• Soda (Pop for mid westerners). This includes at home but especially when we go out to eat. Sodas are incredibly over priced and having them out of the house is worse then just buying some cans to enjoy at home. I had to give up soda senior year for Cross country and the change stuck. Now if I get the hankering for it, usually a sip or 2 is enough. Even when it’s free it’s not something I reach for. We don’t encourage the kids to have it, but of course it’s something sweet they would enjoy. So it actually works out nicely that we don’t drink it. So we don’t keep it in the house at all, which means we don’t have to watch how much they drink .( Not just a money hack but a parenting one, Just don’t bring it in the house. Saves you from unnecessary battles.) (According to the Time article the average spend is $850 on soda.)
    • What we actually spent: $0
    • Difference that can be put into savings: $850
  • Juice, Yeah juice has turned into a special occasion kind of drink. Which I am fine with since nutritionally juice is less ideal then just having the plain old fruit. Since its all the sweet of it but none of the fiber. Want some juice, cut up a juicy orange or watermelon. Now I don’t have actual number for what we spent on only juice, since it would be bundled with the grocery budget. Assuming you buy a bottle every week at ~$3. $3 x 52= $156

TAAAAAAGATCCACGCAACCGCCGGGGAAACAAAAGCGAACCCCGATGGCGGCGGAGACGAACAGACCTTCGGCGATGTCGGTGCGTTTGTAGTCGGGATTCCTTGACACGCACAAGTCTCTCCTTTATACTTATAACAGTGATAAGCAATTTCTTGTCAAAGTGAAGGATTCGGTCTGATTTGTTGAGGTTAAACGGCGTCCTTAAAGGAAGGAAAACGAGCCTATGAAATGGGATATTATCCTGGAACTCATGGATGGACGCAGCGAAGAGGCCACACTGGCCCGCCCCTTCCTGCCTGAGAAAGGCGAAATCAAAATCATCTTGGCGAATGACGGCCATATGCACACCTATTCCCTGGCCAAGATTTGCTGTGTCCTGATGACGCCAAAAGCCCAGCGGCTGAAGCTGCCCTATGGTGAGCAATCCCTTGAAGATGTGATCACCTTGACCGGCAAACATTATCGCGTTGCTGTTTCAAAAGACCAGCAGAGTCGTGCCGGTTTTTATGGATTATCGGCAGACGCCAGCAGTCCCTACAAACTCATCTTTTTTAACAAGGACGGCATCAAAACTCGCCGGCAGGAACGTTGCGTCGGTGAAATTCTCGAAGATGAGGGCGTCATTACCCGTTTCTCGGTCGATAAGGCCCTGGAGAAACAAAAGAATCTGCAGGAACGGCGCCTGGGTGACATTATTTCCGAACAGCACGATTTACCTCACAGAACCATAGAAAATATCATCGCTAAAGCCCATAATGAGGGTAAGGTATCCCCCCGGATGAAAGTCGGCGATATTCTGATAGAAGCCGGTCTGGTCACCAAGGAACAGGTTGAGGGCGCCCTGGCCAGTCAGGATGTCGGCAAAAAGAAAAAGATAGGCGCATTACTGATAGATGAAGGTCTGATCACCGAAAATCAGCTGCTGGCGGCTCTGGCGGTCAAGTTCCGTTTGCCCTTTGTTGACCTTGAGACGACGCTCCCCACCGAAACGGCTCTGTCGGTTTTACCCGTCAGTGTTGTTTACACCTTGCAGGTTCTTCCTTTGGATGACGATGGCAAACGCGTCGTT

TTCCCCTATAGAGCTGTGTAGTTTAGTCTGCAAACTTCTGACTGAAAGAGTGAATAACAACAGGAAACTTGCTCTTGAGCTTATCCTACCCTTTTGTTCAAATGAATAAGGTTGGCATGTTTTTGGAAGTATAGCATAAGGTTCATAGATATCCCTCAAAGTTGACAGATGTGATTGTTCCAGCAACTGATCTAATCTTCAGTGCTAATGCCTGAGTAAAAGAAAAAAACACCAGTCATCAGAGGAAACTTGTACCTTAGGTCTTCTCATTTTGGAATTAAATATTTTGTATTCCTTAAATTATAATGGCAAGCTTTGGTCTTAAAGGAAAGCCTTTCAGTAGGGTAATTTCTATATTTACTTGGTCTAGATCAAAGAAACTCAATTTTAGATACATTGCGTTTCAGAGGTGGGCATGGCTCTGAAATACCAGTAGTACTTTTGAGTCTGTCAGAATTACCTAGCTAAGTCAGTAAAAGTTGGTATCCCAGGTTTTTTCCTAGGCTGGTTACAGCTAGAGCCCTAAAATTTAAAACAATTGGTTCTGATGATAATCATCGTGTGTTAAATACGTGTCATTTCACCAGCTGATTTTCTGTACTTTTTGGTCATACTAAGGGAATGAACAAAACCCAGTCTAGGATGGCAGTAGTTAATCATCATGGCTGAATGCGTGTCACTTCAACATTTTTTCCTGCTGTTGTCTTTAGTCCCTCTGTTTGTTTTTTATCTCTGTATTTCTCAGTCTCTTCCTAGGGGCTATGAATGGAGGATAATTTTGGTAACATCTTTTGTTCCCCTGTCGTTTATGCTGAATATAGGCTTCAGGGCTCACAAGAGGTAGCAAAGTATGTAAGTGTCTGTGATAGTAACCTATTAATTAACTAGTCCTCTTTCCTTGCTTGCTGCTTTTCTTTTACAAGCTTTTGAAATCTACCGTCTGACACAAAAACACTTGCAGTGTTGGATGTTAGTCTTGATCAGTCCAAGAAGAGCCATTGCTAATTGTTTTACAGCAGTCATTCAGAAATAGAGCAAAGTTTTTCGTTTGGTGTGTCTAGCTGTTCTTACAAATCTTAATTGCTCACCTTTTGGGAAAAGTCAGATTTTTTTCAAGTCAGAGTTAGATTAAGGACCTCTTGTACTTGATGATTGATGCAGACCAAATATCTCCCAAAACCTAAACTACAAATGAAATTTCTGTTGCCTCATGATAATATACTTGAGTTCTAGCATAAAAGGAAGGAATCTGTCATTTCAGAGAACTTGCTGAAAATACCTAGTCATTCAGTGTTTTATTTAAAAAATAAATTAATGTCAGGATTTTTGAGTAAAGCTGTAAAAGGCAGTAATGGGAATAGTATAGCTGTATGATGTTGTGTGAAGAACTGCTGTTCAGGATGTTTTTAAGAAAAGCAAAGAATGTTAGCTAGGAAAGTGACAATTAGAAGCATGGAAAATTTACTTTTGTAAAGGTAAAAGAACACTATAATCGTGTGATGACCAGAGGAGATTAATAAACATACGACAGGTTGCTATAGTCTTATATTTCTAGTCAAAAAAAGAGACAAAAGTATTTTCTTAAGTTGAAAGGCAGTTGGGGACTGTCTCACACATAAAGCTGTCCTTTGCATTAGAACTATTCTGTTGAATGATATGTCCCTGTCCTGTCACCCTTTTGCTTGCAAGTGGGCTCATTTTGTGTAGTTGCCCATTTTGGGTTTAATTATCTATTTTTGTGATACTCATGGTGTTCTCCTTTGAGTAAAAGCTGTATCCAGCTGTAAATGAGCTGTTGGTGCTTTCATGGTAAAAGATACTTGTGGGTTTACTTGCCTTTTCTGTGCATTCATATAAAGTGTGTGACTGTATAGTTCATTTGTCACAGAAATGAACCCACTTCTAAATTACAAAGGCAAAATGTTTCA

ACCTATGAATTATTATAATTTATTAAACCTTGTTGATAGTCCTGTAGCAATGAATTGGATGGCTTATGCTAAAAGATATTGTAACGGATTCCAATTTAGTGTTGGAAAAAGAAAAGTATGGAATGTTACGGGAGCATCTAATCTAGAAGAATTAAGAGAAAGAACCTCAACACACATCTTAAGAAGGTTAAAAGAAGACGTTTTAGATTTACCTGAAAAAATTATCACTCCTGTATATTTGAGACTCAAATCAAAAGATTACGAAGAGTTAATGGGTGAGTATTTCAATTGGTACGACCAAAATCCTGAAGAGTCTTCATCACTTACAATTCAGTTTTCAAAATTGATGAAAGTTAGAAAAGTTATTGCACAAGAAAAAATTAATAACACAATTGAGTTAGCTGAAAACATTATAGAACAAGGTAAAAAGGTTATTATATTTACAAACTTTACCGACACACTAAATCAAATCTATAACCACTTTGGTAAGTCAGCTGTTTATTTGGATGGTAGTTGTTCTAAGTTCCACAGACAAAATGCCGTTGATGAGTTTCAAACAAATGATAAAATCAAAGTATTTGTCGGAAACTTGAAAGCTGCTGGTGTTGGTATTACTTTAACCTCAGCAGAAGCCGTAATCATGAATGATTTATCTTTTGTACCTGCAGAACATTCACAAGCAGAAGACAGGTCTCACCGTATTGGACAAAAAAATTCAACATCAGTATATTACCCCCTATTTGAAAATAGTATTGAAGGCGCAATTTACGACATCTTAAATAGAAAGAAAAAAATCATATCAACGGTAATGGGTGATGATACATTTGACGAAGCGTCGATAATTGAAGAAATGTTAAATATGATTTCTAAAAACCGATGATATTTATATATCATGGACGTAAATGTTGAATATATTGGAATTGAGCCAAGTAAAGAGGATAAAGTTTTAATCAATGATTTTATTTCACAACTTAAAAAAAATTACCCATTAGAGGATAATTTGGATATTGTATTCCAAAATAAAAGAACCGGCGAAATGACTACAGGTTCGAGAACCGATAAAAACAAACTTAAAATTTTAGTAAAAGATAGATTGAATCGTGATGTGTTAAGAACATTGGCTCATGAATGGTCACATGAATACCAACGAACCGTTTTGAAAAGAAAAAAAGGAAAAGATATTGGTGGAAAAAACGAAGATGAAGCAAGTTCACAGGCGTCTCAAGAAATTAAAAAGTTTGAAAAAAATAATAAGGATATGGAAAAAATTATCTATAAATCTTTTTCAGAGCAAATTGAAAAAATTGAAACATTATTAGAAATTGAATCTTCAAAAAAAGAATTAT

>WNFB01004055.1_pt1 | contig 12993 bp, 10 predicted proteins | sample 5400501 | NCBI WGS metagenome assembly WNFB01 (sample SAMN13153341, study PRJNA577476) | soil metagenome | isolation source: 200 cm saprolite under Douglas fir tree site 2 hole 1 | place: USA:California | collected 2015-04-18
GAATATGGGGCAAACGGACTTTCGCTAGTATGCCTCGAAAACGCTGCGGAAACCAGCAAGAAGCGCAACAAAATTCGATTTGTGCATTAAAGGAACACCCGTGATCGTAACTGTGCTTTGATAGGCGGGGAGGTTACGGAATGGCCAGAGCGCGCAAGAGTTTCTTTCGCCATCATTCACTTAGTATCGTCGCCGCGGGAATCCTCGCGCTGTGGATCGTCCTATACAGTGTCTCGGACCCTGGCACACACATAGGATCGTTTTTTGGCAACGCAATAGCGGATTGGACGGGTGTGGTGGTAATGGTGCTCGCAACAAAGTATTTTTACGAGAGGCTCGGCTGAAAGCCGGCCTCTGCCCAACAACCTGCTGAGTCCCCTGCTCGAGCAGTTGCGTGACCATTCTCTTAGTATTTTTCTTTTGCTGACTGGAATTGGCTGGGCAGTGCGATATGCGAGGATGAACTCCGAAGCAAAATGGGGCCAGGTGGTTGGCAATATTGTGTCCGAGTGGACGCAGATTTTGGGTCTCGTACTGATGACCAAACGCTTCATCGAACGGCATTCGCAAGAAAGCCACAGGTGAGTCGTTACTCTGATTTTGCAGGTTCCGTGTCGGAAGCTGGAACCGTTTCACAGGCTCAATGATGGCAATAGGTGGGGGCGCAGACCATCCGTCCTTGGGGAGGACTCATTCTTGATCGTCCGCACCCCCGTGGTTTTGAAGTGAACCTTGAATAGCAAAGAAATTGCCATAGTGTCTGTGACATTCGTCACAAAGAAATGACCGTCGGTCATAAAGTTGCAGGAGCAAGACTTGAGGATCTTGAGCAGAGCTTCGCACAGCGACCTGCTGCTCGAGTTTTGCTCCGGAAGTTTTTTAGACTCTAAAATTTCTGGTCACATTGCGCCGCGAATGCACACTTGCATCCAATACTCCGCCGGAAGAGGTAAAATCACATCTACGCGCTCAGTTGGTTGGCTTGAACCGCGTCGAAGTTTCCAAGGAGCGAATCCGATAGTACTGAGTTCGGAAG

• What we actually spent: probably $12
    • Difference that can be put into savings: $144

Which leaves our drink of choice to be water (not bottled water). We also buy milk, 1 gallon a week. In case you were curious what drinks that leaves you with.


According to that CNN spending chart the dollars for apparel clock in at $3266.

  • Kid Clothing.  We don’t spend money buying designer clothing
    Outfit that is 100% 2nd hand.
    Outfit that is 100% 2nd hand.

    for our kids. Actually, buying almost any clothing. We have been super fortunate to be recipients of lots of girl hand me downs and even some boy clothes for JR. I am not attached to a notion that my kids need to look camera ready all the time. I actually find those commercials where the kids walk around in mismatched clothing endearing. JR is starting to get more expensive in this department. Not in the sense that we buy him fancy clothes but he burns through new shoes in 3 months. I feel like shoes these days are such junk!!!